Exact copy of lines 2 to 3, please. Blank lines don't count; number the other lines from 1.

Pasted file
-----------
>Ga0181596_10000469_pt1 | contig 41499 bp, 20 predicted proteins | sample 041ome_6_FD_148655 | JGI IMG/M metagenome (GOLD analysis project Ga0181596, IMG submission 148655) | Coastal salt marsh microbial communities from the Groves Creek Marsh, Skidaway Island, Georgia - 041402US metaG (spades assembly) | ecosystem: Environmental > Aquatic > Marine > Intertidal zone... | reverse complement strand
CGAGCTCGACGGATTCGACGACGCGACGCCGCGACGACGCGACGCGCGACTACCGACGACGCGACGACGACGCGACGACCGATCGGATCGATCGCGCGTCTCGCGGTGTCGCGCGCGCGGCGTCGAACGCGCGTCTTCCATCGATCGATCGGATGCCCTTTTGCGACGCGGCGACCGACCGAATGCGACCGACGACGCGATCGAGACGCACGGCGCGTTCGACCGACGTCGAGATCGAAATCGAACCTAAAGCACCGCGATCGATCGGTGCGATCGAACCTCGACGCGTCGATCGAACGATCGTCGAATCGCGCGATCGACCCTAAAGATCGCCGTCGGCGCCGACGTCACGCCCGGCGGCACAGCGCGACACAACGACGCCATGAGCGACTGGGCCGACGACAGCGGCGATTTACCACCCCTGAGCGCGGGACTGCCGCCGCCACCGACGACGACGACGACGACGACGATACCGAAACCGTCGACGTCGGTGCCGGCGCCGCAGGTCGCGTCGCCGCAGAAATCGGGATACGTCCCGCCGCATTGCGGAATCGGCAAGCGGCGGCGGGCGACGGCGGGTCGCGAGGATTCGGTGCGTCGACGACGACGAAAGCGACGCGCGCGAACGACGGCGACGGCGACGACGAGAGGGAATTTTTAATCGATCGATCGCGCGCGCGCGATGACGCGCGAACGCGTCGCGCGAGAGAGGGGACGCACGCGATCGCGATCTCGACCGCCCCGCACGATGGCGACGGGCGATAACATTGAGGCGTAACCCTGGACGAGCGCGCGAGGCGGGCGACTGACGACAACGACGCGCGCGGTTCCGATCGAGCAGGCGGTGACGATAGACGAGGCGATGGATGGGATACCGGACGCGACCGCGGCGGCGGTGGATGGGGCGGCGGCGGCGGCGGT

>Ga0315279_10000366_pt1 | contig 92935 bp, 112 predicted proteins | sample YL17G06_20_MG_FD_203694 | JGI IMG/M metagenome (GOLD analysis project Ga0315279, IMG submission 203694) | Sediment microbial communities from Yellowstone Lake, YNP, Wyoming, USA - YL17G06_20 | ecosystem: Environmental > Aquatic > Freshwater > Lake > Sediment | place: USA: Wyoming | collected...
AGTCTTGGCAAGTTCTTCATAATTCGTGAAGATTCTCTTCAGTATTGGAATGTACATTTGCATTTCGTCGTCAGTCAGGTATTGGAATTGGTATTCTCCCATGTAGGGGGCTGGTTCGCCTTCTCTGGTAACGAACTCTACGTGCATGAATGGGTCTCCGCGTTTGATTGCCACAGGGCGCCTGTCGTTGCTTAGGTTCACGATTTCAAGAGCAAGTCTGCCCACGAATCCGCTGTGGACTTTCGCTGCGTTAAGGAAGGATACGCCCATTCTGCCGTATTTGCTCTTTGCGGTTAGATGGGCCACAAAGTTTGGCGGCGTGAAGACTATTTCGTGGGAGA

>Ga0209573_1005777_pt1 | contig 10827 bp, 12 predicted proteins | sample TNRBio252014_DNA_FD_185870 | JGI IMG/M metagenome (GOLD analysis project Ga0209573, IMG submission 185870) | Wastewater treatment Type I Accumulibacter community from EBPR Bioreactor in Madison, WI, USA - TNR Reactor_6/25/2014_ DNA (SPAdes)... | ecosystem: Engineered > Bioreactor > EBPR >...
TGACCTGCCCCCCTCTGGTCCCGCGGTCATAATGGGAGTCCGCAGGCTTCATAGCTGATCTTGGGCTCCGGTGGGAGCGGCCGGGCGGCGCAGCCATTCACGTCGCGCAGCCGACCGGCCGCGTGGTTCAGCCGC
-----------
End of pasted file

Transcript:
CGAGCTCGACGGATTCGACGACGCGACGCCGCGACGACGCGACGCGCGACTACCGACGACGCGACGACGACGCGACGACCGATCGGATCGATCGCGCGTCTCGCGGTGTCGCGCGCGCGGCGTCGAACGCGCGTCTTCCATCGATCGATCGGATGCCCTTTTGCGACGCGGCGACCGACCGAATGCGACCGACGACGCGATCGAGACGCACGGCGCGTTCGACCGACGTCGAGATCGAAATCGAACCTAAAGCACCGCGATCGATCGGTGCGATCGAACCTCGACGCGTCGATCGAACGATCGTCGAATCGCGCGATCGACCCTAAAGATCGCCGTCGGCGCCGACGTCACGCCCGGCGGCACAGCGCGACACAACGACGCCATGAGCGACTGGGCCGACGACAGCGGCGATTTACCACCCCTGAGCGCGGGACTGCCGCCGCCACCGACGACGACGACGACGACGACGATACCGAAACCGTCGACGTCGGTGCCGGCGCCGCAGGTCGCGTCGCCGCAGAAATCGGGATACGTCCCGCCGCATTGCGGAATCGGCAAGCGGCGGCGGGCGACGGCGGGTCGCGAGGATTCGGTGCGTCGACGACGACGAAAGCGACGCGCGCGAACGACGGCGACGGCGACGACGAGAGGGAATTTTTAATCGATCGATCGCGCGCGCGCGATGACGCGCGAACGCGTCGCGCGAGAGAGGGGACGCACGCGATCGCGATCTCGACCGCCCCGCACGATGGCGACGGGCGATAACATTGAGGCGTAACCCTGGACGAGCGCGCGAGGCGGGCGACTGACGACAACGACGCGCGCGGTTCCGATCGAGCAGGCGGTGACGATAGACGAGGCGATGGATGGGATACCGGACGCGACCGCGGCGGCGGTGGATGGGGCGGCGGCGGCGGCGGT

>Ga0315279_10000366_pt1 | contig 92935 bp, 112 predicted proteins | sample YL17G06_20_MG_FD_203694 | JGI IMG/M metagenome (GOLD analysis project Ga0315279, IMG submission 203694) | Sediment microbial communities from Yellowstone Lake, YNP, Wyoming, USA - YL17G06_20 | ecosystem: Environmental > Aquatic > Freshwater > Lake > Sediment | place: USA: Wyoming | collected...